Miners killed in explosion. 

One of the shattered sarcophaguses portruding from a looted grave.

 

 
 ghost town (noun): a once-flourishing town wholly or nearly deserted usually as a result of the failure of some economic activity. 


One of the few recognizable burial sites.
 
 
       

Ravensdale Cememtery June 2011
 
 
Ravensdale Mine  1916  

 Thomas J. Kane - Foreman             Joseph Krajnoc - Motorman  

Major Coal Mine Disasters In King County Washington



08-24-1894    Oregon Improvement Co. Franklin mine Franklin  - 37 Killed Fire

10-01-1902    Pacific Coast Co. located at McKay Lawson Mine - 11 Killed Explosion

04-26-1907    Pacific Coast Company Black Diamond Mine - 7 Killed Explosion

11-06-1910    Pacific Coast Company at Black Diamond Lawson Mine -16 Killed Explosion

11-16-1915    Northwestern Improvement Co. Ravensdale Mine - 31 Killed Explosion

 

Ravensdale coal mine explosion kills 31 men on November 16, 1915.

HistoryLink.org Essay 3576

On November 16, 1915, 31 men are killed by an explosion in the Ravensdale coal mine, a few miles northeast of Black Diamond. The mine is owned by the Northwestern Improvement Company, a subsidiary corporation of the Northern Pacific Railroad. This is one of the largest coal mining disasters in King County history.

That morning, a blown fuse knocked out the hoisting machinery and 100 men were sent home until the problem was fixed. If not for this, the extent of the disaster would have been much greater. Nearly 50 men were left on the job. At 1:24 p.m., 36 of them were down in the mine. At 1:25 p.m., a muffled explosion shook the earth, and smoke billowed out of the ground.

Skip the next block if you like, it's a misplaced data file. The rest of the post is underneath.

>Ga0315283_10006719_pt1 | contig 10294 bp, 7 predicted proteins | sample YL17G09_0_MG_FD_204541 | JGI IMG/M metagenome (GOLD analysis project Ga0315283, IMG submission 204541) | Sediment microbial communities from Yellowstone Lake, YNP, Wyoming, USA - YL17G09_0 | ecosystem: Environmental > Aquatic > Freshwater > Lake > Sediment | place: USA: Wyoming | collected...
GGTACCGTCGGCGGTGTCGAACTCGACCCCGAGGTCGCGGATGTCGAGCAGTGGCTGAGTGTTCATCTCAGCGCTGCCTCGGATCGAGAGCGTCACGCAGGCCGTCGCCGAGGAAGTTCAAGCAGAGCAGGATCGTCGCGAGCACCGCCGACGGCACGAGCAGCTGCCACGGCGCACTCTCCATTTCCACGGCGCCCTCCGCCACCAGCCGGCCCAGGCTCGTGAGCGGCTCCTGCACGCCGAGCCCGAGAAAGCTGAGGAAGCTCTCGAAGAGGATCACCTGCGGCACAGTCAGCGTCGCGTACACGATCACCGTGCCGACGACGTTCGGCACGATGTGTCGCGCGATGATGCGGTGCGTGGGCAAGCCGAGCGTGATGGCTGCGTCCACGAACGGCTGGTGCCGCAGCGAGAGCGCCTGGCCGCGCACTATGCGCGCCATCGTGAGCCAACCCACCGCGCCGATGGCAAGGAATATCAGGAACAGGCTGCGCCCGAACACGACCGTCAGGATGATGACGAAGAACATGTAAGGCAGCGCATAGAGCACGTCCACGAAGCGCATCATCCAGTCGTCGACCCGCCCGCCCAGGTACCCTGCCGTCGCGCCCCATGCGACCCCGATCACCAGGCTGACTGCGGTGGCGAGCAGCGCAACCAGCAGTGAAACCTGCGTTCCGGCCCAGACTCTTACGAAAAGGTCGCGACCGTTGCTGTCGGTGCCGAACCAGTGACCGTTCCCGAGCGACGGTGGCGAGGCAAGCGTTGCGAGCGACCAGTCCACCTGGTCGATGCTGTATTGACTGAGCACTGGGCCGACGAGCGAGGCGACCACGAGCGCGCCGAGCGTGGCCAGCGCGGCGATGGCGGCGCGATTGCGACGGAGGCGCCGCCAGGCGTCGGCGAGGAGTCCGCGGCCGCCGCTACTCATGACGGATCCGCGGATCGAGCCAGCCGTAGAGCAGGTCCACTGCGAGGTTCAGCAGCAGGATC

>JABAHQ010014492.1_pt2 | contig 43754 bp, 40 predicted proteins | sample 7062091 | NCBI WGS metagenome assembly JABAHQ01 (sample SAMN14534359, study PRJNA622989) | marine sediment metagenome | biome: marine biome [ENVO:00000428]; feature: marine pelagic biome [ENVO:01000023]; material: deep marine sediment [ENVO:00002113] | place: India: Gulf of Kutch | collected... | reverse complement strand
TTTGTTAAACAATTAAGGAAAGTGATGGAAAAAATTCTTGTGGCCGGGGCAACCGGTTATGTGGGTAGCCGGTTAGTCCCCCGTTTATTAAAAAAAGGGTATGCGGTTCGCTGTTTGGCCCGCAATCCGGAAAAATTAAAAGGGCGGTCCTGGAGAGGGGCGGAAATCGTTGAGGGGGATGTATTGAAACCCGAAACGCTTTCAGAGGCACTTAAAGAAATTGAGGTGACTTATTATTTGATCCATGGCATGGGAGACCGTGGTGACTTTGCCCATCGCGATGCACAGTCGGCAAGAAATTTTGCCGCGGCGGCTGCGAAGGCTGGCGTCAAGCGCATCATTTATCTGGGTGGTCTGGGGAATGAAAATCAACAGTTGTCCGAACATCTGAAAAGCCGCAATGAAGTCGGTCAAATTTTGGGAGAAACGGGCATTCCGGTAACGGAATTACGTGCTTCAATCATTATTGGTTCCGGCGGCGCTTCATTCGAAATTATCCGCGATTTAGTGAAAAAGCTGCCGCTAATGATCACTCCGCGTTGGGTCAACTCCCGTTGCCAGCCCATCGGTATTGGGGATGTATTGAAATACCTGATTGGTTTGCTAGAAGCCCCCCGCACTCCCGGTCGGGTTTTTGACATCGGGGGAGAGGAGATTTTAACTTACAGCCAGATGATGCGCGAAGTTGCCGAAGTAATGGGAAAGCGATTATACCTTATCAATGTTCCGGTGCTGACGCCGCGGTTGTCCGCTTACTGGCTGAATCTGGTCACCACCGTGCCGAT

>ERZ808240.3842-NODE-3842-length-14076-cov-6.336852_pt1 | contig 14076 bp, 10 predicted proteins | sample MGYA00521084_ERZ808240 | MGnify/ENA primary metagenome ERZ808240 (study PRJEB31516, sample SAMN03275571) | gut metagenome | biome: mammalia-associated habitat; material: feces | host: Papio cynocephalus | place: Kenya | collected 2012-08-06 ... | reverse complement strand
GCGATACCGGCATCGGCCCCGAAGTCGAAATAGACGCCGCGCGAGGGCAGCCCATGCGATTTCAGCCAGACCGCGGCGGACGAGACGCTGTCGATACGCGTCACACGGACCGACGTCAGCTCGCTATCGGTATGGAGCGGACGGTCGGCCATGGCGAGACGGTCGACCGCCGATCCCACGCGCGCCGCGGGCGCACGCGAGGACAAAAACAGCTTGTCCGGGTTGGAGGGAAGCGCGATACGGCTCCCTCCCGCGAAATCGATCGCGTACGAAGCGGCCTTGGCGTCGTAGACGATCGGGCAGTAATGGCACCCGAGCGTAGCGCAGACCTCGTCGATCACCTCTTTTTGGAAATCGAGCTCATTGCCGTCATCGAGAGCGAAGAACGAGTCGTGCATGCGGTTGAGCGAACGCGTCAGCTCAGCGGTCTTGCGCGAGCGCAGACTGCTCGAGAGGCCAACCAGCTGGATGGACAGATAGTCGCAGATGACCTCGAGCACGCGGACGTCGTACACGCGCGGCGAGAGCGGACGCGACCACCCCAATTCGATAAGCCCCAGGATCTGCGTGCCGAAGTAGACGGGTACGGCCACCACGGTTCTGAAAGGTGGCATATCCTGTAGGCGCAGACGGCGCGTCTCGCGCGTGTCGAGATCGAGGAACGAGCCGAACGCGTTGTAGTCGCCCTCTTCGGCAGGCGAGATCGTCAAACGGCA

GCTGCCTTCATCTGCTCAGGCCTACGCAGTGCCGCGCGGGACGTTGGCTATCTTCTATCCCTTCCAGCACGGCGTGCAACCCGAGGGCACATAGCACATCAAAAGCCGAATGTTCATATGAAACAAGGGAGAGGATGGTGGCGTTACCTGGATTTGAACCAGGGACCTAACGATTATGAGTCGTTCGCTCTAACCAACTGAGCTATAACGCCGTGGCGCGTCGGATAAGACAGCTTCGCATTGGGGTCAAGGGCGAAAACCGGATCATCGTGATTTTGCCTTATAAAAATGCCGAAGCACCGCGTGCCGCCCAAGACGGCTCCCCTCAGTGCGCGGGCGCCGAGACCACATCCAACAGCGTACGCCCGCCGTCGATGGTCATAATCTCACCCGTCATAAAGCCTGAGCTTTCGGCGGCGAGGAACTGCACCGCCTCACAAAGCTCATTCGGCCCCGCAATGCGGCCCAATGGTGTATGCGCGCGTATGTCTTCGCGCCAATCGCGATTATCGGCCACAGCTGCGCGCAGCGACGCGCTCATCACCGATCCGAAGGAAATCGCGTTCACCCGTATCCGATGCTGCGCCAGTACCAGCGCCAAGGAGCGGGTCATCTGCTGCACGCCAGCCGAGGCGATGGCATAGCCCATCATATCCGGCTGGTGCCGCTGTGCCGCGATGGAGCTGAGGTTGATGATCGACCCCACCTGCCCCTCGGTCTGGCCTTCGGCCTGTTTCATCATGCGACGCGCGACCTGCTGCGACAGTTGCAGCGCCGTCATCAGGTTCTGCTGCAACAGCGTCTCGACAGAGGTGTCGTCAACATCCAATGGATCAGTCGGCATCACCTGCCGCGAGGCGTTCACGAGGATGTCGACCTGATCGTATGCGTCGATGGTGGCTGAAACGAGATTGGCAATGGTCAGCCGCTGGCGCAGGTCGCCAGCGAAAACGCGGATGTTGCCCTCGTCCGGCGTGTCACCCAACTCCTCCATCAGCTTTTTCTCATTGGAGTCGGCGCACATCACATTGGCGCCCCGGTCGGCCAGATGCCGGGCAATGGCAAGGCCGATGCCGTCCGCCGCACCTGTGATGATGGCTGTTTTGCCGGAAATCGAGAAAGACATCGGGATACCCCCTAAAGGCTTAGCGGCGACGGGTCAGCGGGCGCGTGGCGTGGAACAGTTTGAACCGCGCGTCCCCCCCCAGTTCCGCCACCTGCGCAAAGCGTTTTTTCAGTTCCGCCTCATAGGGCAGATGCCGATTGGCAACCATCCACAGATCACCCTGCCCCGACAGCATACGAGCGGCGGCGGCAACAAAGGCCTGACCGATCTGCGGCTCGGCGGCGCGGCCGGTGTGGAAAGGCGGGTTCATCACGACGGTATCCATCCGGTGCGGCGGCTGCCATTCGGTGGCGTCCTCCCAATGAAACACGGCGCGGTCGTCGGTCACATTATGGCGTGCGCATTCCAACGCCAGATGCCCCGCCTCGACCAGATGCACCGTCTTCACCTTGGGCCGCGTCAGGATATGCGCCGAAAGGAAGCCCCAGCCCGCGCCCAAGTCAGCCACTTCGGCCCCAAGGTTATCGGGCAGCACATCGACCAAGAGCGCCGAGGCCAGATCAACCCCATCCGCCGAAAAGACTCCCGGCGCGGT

Those in town knew immediately what had occurred. The Ravensdale mine was a dry mine, in that little or no moisture permeated the tunnels. Coal dust filled the passages, and it took only a spark to set it off. A sprinkler system was installed throughout the mine to dampen the air, but it obviously wasn’t enough to prevent a disaster.

Whatever ignited the dust was never determined. It could have been an improperly placed dynamite charge, which miners called a windy shot, or possibly a miner carelessly lit a cigarette. In any case, the air in the mine burst into a violent fireball, killing most of the men horribly and instantaneously.
 
Many of the men were buried in the Ravensdale Cemetery, while others were sent back to the homes of their youth. The tragedy hit Ravensdale hard, and the town never recovered.

Many miners left town and coal mining to fight in World War I. As fuel oil and natural gas increasingly replaced coal as a source of energy during the 1920s, coal mines throughout the county shut down, including Ravensdale. The records have been lost, but at some point during the 1920s the town of Ravensdale disincorporated. This is the only town in King County to have done this.

But one sad fact remains about Ravensdale and the disaster. At some point during the last 50 years, vandals made it out to the Ravensdale Cemetery, which is now overgrown with brush. Graves were desecrated, sarcophagi were shattered, and human remains were looted and stolen. 

Sadly very little remains of the cemetery and what does remain is unidentifiable as to who is interned.

 

 

 


1910 list of miners killed, including occupation in mine, order they were found and injuries/cause of death.
(Click to Enlarge.) 

  Jack Storey - Miner                                  Romeo Medaine - Miner  

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Ravensdale Coal Mine Cemetery WA Cemetery

"Historical cemetery" means any burial site or grounds which contain within them human remains buried prior to November 11, 1889 - RCW 68.60.010

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